Storytelling in the New Economy

As Christians, we are a people defined by a single story, begun by one man, passed down through history and which has grown into something bigger than a social movement. Stories interact with our faith - but what can stories tell us about capitalism, and how can we use storytelling to encourage a new kind of economics?

‘Stories have long been a key component of the spirit of capitalism’ writes sociologist Nicole Aschoff in her book The New Prophets of Capital. The stories which glorify work, which make legendary heroes of those gifted entrepreneurs who have played the game well and banked their reward. The stories of them and us, tabloid headline tales of the ‘welfare queens’ and skivers who benefit from the hard work of the many. The stories of advertising, which draw us into relationships with brand names and identities and move us to the very depths of our wallets.

These are also the stories immortalised in contemporary economic theory. Feminist economist Diana Strassmann suggests that all economics is storytelling, designed to maintain the power of the established narrators. The assumptions about rational, self-interested behaviour which fill the pages of mainstream economics textbooks are, at their heart, incomplete observations about what it is to be human. Narratives which reduce the rich individuality of our lives to lists of principles which can be the foundations of theories and political systems.

We know, however, that there is also a long history of stories which challenge capitalism. Stories of workers, unions and individuals fuelled by cups of tea and a passion for a different world. Of collectives, campaigners and kitchen table collaborators aching and agitating for an alternative economy. Aschoff goes on to say that ‘on rare occasions, stories grow, often in direct proportion to the power of their teller, to become all-encompassing and… define a people, a social movement, or a moment in history’ – which begins to sound more than a little familiar to those of us engaged in faith-based activism.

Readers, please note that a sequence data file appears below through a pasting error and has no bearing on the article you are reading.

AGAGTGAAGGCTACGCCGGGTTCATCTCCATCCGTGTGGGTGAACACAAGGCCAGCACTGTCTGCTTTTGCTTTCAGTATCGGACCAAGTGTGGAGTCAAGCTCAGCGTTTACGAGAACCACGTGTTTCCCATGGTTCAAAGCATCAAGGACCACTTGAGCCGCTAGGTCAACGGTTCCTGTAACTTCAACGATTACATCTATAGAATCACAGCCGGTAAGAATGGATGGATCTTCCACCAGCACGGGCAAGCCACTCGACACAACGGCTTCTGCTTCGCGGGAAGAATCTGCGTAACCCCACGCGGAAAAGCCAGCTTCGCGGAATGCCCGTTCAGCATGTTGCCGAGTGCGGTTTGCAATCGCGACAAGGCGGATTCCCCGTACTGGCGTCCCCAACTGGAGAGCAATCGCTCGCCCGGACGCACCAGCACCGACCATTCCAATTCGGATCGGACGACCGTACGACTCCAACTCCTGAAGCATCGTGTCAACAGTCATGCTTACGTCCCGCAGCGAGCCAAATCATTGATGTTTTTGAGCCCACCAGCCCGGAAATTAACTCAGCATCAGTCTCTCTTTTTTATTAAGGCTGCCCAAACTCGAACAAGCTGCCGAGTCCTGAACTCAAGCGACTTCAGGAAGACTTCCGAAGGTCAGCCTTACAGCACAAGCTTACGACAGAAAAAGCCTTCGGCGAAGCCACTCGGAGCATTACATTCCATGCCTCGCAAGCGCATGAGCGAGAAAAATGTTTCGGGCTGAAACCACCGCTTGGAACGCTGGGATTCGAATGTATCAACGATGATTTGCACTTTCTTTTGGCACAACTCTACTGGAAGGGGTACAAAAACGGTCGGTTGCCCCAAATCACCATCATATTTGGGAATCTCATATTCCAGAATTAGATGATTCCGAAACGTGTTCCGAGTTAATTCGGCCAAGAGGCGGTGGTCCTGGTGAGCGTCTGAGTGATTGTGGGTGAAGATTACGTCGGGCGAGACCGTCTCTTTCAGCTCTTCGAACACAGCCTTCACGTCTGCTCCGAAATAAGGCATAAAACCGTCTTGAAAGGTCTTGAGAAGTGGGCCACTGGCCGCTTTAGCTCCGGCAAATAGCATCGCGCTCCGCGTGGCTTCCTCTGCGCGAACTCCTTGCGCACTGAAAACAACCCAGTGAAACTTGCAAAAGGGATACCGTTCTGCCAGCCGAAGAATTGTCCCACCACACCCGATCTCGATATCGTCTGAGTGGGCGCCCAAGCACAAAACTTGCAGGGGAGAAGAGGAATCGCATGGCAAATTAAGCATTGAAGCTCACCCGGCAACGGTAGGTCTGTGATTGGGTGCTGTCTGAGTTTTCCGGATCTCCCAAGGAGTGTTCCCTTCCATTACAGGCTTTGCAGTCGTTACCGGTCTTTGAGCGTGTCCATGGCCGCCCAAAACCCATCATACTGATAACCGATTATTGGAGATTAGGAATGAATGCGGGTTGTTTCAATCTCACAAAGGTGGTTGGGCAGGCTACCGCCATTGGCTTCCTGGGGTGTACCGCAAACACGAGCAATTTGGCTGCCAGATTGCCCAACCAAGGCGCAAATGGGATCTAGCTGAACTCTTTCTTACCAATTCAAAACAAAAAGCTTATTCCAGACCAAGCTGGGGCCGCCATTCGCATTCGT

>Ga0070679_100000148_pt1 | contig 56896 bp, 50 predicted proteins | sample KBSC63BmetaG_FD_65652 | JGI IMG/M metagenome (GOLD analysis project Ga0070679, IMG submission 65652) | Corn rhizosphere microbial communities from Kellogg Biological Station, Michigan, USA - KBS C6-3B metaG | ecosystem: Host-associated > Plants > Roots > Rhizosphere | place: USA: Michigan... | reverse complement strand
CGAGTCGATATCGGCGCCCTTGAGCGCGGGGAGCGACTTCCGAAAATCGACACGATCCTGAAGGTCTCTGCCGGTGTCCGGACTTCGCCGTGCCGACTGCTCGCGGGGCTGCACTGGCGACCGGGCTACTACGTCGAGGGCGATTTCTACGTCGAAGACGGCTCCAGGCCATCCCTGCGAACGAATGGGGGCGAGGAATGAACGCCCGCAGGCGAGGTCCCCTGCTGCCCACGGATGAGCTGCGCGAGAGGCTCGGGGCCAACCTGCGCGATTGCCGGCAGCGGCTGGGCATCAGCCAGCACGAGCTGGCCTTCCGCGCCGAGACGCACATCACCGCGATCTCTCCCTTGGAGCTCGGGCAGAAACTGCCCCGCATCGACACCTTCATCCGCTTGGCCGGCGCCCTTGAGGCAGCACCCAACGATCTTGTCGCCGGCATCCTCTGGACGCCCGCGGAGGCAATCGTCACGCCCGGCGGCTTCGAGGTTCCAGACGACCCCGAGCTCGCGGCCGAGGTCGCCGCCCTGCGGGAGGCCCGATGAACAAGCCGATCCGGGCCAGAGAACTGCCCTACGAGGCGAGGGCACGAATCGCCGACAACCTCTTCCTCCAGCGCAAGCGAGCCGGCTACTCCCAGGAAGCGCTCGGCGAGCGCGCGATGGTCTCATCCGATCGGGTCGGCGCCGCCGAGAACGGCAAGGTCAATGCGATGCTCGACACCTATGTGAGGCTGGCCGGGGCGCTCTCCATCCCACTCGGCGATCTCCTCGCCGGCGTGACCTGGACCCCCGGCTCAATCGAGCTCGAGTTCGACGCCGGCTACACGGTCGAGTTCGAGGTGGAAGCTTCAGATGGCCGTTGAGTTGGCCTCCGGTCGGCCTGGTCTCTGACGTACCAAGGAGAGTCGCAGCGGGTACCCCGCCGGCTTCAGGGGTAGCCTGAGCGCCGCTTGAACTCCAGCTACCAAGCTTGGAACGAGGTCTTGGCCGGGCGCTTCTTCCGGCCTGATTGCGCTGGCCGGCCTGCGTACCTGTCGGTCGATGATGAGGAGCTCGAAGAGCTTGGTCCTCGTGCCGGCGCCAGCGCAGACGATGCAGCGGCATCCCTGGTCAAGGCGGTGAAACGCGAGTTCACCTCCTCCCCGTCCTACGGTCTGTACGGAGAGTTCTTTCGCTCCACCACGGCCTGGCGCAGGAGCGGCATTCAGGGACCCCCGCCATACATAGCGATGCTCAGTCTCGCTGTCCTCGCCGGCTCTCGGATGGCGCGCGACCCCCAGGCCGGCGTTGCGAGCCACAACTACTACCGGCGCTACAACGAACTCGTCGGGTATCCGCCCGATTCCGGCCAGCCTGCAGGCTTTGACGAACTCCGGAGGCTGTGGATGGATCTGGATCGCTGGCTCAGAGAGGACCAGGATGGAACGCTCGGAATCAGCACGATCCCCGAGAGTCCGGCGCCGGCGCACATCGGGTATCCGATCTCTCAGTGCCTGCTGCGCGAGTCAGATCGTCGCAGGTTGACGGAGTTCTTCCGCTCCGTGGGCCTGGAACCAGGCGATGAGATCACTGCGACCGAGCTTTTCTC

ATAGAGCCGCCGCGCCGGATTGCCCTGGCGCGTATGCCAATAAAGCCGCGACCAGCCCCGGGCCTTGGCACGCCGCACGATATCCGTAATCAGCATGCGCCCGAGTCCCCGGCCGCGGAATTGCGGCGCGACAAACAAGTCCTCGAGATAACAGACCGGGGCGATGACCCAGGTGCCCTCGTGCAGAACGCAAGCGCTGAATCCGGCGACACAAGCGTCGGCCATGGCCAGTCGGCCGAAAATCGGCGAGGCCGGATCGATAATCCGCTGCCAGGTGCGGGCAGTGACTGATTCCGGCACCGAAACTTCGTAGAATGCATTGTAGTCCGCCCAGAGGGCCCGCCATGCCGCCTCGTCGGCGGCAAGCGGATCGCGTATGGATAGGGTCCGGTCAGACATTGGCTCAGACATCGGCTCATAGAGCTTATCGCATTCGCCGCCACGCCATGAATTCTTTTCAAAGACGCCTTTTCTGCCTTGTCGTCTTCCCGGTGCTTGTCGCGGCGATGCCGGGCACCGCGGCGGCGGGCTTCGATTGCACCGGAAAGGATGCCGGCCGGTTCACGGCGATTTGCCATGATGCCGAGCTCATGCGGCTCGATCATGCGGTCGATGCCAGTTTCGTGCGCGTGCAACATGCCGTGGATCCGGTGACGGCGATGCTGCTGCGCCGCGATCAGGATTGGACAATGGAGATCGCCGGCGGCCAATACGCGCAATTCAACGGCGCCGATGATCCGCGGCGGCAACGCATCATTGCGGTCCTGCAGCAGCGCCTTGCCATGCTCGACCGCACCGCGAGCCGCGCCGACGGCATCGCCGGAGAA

As Christians, we are a people defined by a single story, begun by one man, passed down through history and which has grown into something bigger than a social movement. A story of redemption, justice and hope, lived out by Jesus in his forgiveness of personal sin and economic debt alike. I’m not suggesting we can reduce our faith to a collection of nice stories with a picture-book Jesus at the centre. But if we want to see our economy changed for the common good, maybe we need to begin by challenging the stories it tells by pointing back to the one we follow. Because if all economics really is storytelling, I can think of few better stories for us to tell than that of the gospel.


@hannahmerich - Hannah is a volunteer at Christians on the Left, working hard behind the scenes on our social media and website content. She writes articles, tweets and Facebook posts as well as checking and editing content. If you'd like to be involved too, do drop us a line.

The Tawney Dialogue 2016 will feature John McDonnell MP, Shadow Chancellor and Daniel K Finn PhD, Professor of Economics and Clemens Professor of Theology at the University of Minnesota, speaking on the subject of "Economics for the Common Good", with a discussion chaired by Ruth Mawhinney, Editor of Christian Today.

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commented 2016-07-26 17:16:23 +0100 · Flag
The economics of God….as told in Genesis.

God provided manna for the Hebrews and instructed them, ‘Take what you need to live for this day, no more and no less.’

Those who took more than they needed for that day and started to accumulate a wealth in bread found that it rotted and became filled with worms.

We can learn from this ……Take for need not for greed, then there is enough for everyone.

There is the challenge for capitalism.

I therefore fully endorse your article.
commented 2016-04-04 18:22:38 +0100 · Flag
Fantastic, this is so very true and I am convinced that new (or perhaps ancient) story telling is central to reforming our economics and social identity. Thank you Hannah!